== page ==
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The Future of US-Iran Relations
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In the heart of Baghdad’s Green Zone, US and Iranian diplomats posed for the cameras yesterday. It was the biggest break in nearly three decades in the deep freeze between Washington and Tehran. But what it means is still anybody’s guess.

This month, US warships were war-gaming off the coast of Iran. Tehran was arresting Iranian-Americans on espionage charges. Tehran’s nuclear program was reported blazing full-steam ahead. Dick Cheney was standing on an aircraft carrier in the Persian Gulf, talking tough.

This hour On Point: the US, now face-to-face with the Mideast’s rising power — Iran.

Quotes from the Show:

“Well, it’s an important beginning. After all, the two countries have not had formal public talks for almost three decades. It’s at a particularly important juncture for the United States given its dire situation in Iraq but it also comes at an interesting time for Iran because it’s facing a growing international pressure over its nuclear program. And if there’s any sense, even though these talks are focused only on Iraq, that you can do business between the two that then opens the potential anyway for more of a dialogue, more progress on other issues down the road.” Robin Wright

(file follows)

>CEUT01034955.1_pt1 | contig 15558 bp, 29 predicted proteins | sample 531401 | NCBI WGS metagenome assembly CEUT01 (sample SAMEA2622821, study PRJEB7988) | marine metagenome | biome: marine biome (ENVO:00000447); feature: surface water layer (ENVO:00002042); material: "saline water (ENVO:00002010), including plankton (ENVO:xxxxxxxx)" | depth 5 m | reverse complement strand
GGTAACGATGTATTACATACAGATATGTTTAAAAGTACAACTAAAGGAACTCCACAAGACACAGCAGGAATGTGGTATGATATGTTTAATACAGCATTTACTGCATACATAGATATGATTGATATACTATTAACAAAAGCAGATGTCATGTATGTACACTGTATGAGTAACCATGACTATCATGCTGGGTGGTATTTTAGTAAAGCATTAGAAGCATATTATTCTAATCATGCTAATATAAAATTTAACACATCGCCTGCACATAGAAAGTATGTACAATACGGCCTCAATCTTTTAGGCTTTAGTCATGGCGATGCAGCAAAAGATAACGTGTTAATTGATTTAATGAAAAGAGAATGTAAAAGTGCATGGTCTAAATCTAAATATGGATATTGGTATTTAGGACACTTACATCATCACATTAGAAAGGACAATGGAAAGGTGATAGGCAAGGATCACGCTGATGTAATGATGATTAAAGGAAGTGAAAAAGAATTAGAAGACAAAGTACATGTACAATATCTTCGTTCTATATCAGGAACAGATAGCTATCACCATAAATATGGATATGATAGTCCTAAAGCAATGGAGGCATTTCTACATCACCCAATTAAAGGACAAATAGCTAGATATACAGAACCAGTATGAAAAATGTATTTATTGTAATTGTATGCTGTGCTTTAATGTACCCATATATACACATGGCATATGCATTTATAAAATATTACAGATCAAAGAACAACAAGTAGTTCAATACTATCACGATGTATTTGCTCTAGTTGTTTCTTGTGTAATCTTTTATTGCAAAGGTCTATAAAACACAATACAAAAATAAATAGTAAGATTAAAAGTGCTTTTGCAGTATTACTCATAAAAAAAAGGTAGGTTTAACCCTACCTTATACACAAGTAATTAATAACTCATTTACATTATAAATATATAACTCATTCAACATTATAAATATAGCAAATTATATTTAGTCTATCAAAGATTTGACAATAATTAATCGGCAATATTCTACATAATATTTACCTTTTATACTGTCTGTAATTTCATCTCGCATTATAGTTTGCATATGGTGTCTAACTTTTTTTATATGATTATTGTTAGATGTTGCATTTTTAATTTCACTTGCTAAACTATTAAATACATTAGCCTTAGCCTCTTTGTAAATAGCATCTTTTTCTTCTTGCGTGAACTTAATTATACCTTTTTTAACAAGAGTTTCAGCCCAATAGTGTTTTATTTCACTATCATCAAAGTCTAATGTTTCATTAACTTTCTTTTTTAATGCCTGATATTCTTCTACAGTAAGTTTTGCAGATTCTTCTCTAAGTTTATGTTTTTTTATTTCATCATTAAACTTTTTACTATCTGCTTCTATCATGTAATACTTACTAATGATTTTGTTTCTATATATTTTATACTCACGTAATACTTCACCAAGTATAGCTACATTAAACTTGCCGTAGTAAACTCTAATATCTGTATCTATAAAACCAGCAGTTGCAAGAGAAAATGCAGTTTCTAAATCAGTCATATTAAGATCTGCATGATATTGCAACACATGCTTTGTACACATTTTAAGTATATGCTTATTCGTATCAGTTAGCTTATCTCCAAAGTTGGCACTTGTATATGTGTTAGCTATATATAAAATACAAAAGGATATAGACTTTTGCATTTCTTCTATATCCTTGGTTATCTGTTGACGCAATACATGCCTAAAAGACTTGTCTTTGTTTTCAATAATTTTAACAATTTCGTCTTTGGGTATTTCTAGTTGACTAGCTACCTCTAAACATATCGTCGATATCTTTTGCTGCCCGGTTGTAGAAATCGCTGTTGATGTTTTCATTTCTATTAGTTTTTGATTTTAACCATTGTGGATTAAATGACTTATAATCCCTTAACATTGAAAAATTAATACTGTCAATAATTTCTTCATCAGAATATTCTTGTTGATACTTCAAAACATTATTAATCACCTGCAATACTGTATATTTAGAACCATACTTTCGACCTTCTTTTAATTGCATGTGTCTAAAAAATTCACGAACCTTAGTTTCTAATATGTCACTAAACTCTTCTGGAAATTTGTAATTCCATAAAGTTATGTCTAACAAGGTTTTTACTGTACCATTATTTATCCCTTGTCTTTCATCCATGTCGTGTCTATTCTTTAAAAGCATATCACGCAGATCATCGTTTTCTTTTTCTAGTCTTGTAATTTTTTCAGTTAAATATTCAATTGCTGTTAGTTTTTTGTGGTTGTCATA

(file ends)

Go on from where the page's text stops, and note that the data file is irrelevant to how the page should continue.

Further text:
“[These talks are] in a sense a recognition of the American difficulty in Iraq. If Iraq was stable and stabilizing, then it’s hard to see why United States would reach out to Iran and ask for its assistance. Now whether that assistance will be coming forth, it remains to be seen. I think to some extent that the objectives of the two countries … are congruent.” Ray Takeyh

“I don’t think you can describe the Islamic Republic as a regime that values soft power and has a strong preference for negotiations. … We should have been much tougher on Iran earlier on the issue of terrorism… The notion that Iran is going to help the US in Iraq is pretty far-fetched, I think.” Reuel Marc Gerecht

“I’m not sure the series of coercive measures at our disposal might have an impact on Iran’s national security policy.” Ray Takeyh

“A lot of people look at the military dimension of this negatively. … Iran could continue to misbehave … but so far we see a tack in the right direction…” Steve Clemons

Guests:

Robin Wright, diplomatic correspondent for The Washington Post;
Ray Takeyh, senior fellow for Middle East Studies at the Council on Foreign Relations and author of “Hidden Iran: Paradox and Power in the Islamic Republic”

Reuel Marc Gerecht, resident fellow at the American Enterprise Institute and author of “The Islamic Paradox: Shiite Clerics, Sunni Fundamentalists, and the Coming of Arab Democracy”

Steve Clemons, director of the American Strategy Program at the New America Foundation

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